Laid-off, furloughed workers should file for benefits immediately, attorney warns

A spike in unemployment claims is expected as shutdown orders for businesses go into full force. The labor department says this week saw the largest rise in jobless claims since the 2008 panic.

The coronavirus pandemic has many wondering where they will get their next paycheck from if they are laid off or furloughed. Employment law attorney Erik DeL’Etoile said it’s important to breathe, know others are in the same boat and file for unemployment.   

There’s a good chance the unemployment office is closed so DeL’Etoile recommends going online to The website allows people to file for unemployment online.

“It’s going to be a process and there’s going to be a lot of people applying, so the sooner you apply the better,” DeL’Etoile explained, adding people who are furloughed still have the opportunity to receive unemployment if they are not getting paid. 

Earlier this week, Governor Ron DeSantis said restrictions on unemployment eligibility have been relaxed, which means any employee who has lost their paycheck because of the coronavirus pandemic will be eligible for unemployment payments.

Waiter and part-time sports reporter Jack Whidden, of Wesley Chapel, last worked on Tuesday. With stadiums and restaurants both emptied due to COVID-19, he’s not sure what his future holds.

"There are no words to describe how difficult that is," he said. "I have never been in this situation before."

Whidden said he has $1,300 worth of bills due next week and only enough to pay half.

"Am I going to get kicked out of my apartment? Am I going to get kicked out of school because I can't afford my tuition deposit?" he wondered.

He's not even close to being the only one filing for unemployment.

"If you go back two weeks, you saw an increase last week and an even bigger spike this week," Gov. Ron DeSantis said of unemployment claims during a press conference Friday.

The Labor Department says nationwide unemployment claims rose last week from 211,000 to 281,000, a bigger increase than any week since 2008.

Although we are still waiting for firm numbers, Goldman Sachs predicts jobless claims for this week will be 10 times bigger than normal, at 2.25 million.

The state's unemployment website warns it's taking longer than normal to get through to file a claim.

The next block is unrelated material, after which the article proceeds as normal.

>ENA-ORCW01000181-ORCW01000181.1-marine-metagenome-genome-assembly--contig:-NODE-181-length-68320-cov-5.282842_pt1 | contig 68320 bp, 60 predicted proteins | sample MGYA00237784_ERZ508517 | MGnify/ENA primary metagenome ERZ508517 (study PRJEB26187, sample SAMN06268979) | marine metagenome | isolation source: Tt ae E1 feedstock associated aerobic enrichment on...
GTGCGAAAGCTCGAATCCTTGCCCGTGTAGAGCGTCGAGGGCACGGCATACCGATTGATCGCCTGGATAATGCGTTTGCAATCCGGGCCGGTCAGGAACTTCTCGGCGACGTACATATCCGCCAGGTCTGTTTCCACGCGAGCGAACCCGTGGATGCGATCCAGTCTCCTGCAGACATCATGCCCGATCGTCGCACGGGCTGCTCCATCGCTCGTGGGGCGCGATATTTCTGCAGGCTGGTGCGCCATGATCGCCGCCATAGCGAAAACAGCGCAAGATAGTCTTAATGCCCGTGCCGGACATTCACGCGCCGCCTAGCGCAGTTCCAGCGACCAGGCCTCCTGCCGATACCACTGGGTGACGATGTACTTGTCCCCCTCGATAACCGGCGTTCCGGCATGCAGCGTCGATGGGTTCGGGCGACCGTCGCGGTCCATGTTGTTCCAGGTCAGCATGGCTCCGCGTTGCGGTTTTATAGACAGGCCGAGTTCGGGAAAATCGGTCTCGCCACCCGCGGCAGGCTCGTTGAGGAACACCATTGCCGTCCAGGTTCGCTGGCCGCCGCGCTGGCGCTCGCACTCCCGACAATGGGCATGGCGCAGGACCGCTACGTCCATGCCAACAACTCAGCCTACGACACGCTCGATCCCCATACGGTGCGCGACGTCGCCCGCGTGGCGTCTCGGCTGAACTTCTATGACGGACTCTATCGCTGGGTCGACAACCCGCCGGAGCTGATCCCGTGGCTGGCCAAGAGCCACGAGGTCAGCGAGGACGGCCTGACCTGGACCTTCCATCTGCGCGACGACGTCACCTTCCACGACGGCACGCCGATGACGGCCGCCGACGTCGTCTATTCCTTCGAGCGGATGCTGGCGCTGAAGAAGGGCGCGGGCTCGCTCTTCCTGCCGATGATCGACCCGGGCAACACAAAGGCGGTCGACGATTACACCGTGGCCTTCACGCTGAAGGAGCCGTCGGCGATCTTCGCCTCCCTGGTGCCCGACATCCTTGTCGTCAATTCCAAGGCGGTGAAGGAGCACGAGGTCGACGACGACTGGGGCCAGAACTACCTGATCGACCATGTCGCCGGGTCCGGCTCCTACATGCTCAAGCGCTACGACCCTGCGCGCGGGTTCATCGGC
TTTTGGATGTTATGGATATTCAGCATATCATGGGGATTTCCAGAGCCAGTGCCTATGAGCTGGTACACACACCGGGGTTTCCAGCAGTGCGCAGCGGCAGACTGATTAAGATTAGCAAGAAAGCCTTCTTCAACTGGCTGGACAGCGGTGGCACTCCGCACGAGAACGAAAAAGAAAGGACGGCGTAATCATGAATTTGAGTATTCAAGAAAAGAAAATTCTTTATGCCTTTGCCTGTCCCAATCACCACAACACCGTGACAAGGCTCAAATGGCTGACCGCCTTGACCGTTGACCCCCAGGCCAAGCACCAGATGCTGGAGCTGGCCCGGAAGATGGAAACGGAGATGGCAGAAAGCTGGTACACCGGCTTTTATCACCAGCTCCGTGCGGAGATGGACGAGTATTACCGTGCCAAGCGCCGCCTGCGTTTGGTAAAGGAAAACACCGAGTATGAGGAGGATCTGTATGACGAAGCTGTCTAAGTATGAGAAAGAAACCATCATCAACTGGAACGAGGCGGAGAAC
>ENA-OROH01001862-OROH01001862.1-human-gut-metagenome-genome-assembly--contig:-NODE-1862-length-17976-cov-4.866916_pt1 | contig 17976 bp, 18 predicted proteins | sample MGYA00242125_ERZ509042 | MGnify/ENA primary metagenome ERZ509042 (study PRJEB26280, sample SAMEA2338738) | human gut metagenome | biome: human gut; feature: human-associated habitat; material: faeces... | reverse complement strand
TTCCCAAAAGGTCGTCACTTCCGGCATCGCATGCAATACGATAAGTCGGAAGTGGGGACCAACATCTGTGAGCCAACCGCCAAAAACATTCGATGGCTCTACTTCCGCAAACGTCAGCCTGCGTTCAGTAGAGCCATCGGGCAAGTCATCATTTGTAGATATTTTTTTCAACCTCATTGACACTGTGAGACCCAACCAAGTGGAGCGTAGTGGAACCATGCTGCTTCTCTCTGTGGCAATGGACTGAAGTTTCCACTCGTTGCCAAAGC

The governor said he has removed a requirement that all who seek unemployment register with the state's job search portal -- and make continued reports on steps they are taking to find employment -- in order to be eligible. To file an unemployment claim online, visit

According to DeL’Etoile, employers now have the right to ask about an employee’s medical situation because there is so much uncertainty on who or who may not be infected with COVID-19.

“Since it’s been labeled a pandemic, an employer is allowed to ask more pointed questions regarding your medical condition. They can even go as far as taking your temperature to ensure the health and safety of your fellow employees,” DeL’Etoile explained.

Salaried employees, who are told by their boss to go home will still get paid, according to DeL’Etoile.

He explained, “If you work at all during your day, whether it’s 10 minutes or 100 hours you are entitled to your full salary. So, if you’re told to go home and you’re still checking emails, still supposed to be taking phone calls, as a salaried employee you’re still working and you would be entitled to your full salary.”

The governor says he is considering a moratorium on all eviction proceedings.

If you feel sick:

The Florida Department of Health has opened a COVID-19 Call Center at 1-866-779-6121. Agents will answer questions around the clock. Questions may also be emailed to Email responses will be sent during call center hours.

LINK: Florida's COVID-19 website

CORONAVIRUS IN FLORIDA: What you need to know


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